Figures published by the Society of Motor Manufacturers and Traders (SMMT) each month show that electric car sales in the UK have risen dramatically over the past few years. While only around 500 electric cars were registered per month during the first half of 2014, this has increased to an average of almost 12,100 per month for 2020.

Pure-EV registrations

Source: Society of Motor Manufacturers and Traders, October 2020.

What is different about recent figures is the strength of the pure-electric car market. Where PHEVs have on average made up at least two-thirds of all plug-in cars sold since 2015 - and sometimes as much as three-quarters - since March 2019, that position has switched to EVs being the dominant powertrain type.

EV registrations by year

Source: SMMT, OLEV, DfT Statistics; Analysis: Next Green Car, January 2020.

What are the UK's most popular EV models?

The latest Department for Transport figures available show that Mitsubishi's Outlander PHEV is the most popular plug-in vehicle as of the end of June 2020. With more than 46,400 units sold, it has been the best-selling plug-in car for more than five years, and is considerably ahead of the second most popular plug-in car, the Nissan Leaf.

More than 31,400 Leafs have been sold in the UK however, making it the best-selling pure-EV in the UK, and still comfortably ahead of the BMW 330e in third.

Nissan LEAF most popular EV in UK

Source: DfT Vehicle Licensing Statistics. Analysis Next Green Car, October 2020.

The established order is being shaken up by the Tesla Model 3. Having gone on sale shortly before the middle of 2019, by the end of the year it had become the best-selling EV in 2019, and now sits in fourth place in terms of cumulative EV sales.

UK's best-selling EVs Q2 2020

Source: DfT Vehicle Licensing Statistics. Analysis Next Green Car, October 2020.

A key indicator as to the strength of the UK market for electric vehicles is the number of segments covered by the electric models currently available. While the main nine electric cars available in 2011 covered four body styles - city cars, small family cars, small vans and sports coupés - the more than 130 plug-in cars and vans available in 2020 now include superminis, large family cars, hatchbacks, estates, SUVs, executive models, and medium-sized vans.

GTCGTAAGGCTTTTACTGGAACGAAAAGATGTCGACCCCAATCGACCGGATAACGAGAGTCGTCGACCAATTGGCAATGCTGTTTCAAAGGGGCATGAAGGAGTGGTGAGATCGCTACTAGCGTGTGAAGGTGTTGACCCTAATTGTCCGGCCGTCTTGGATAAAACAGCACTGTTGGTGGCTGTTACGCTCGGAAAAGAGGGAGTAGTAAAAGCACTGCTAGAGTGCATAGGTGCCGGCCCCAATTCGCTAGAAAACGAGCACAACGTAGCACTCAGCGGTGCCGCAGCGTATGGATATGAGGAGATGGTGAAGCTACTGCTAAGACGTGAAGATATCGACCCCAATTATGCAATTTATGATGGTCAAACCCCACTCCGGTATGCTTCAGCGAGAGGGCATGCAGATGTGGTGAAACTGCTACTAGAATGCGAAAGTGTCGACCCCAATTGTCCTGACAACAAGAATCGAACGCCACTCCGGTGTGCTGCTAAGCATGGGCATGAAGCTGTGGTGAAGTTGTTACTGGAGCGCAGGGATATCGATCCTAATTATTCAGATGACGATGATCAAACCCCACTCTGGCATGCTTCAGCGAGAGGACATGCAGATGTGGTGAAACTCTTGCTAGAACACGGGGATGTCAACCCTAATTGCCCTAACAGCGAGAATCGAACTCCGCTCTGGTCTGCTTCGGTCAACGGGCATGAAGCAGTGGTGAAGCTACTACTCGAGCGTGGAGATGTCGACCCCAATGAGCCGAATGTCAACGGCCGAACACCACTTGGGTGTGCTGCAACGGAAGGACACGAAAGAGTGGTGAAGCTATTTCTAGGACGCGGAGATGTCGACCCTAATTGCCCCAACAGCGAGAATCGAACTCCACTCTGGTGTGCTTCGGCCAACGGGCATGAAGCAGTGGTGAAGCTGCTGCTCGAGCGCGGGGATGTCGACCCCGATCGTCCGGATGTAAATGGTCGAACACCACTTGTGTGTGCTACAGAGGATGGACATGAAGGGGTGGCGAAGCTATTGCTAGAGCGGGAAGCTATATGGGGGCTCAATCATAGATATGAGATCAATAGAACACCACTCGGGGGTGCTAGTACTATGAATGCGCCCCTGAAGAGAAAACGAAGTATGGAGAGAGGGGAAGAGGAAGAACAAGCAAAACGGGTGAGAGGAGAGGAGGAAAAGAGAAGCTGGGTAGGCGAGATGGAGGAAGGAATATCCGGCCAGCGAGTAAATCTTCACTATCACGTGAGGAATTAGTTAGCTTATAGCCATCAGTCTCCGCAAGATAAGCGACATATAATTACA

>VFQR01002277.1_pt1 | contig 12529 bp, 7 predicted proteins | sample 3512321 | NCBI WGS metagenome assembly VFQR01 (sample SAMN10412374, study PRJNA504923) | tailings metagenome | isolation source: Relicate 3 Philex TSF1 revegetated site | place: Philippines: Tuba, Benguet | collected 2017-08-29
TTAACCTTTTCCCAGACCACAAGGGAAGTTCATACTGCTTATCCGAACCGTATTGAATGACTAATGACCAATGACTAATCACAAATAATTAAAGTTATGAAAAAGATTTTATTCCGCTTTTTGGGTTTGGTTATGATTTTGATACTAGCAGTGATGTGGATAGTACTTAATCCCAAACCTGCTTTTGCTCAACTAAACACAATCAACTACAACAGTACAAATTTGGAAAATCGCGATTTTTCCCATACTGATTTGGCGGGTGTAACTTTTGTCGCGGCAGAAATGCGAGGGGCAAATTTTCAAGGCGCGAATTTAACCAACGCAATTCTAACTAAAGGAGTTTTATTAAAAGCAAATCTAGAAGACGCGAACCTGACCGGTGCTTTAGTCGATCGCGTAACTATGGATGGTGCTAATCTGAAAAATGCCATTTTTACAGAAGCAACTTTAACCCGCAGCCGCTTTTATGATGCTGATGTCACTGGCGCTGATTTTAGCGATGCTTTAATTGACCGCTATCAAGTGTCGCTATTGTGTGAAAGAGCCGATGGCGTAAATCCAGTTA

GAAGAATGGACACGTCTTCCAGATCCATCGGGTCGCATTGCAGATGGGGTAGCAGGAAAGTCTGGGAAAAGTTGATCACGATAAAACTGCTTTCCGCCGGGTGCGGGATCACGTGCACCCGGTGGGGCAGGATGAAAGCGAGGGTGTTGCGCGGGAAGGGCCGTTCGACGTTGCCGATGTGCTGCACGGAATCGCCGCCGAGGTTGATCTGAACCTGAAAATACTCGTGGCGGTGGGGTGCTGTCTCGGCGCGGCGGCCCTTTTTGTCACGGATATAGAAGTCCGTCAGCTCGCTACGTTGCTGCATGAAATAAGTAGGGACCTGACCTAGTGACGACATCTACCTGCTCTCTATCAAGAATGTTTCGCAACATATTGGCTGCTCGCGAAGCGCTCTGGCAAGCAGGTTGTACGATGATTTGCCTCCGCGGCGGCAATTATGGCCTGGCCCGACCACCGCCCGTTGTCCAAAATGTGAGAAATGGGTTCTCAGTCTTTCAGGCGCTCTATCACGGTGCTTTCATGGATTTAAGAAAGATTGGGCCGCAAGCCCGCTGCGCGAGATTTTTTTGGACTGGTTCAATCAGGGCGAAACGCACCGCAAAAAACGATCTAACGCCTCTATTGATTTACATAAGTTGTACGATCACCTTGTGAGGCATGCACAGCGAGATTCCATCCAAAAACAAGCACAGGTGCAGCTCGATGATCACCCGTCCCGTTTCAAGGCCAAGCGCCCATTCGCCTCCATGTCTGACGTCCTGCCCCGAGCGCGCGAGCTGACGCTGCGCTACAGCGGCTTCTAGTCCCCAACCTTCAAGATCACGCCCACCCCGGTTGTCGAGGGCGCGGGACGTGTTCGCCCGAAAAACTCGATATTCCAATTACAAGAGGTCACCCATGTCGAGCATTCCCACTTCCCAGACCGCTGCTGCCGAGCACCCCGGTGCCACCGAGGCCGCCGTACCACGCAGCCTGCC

UK's best-selling EVs 2020

Source: DfT Vehicle Licensing Statistics. Analysis Next Green Car, October 2020.

Previous experience of introducing new technologies into the automotive market shows that having a broad range of both models and body styles is key to ensuring strong uptake of new power-trains. With the large number of brands and classes now available, the EV market has a strong base on which to continue to grow.

How many EV charging points are there in the UK?

As a result of sustained government and private investment, the UK network of EV charging points has increased from a few hundred in 2011 to more than 12,400 charging locations, 19,700 charging devices and 34,400 connectors by October 2020. The proportion of charger types has also changed dramatically during that time with an increase in high power (rapid) units being installed across the UK.

There are three main EV charger types: 'slow' charging units (up to 3kW) which are best suited for 6-8 hours overnight; 'fast' chargers (7-22kW) which can fully recharge some models in 3-4 hours; and 'rapid' charging units (43kW+) which can provide a charge to 80% in around 30-50 minutes - sometimes less, sometimes more, depending on the EV and its battery capacity.

Rapid chargers come in two charge point types – AC and DC – depending on whether they use alternating current or direct current. In 2019, there became a need to differentiate between different speeds of rapid points as ultra-rapid chargers have come online. These are capable of providing at least 100 kW of power for charging, where those EVs are able to accept such a high charge. Ultra-rapid charge points tend to be 100 kW, 150 kW, or 350 kW.

Charging connectors by type - UK 2020

Source: Zap-Map Statistics

Chris Lilly

Author:Chris Lilly
Date Updated:8th Oct 2020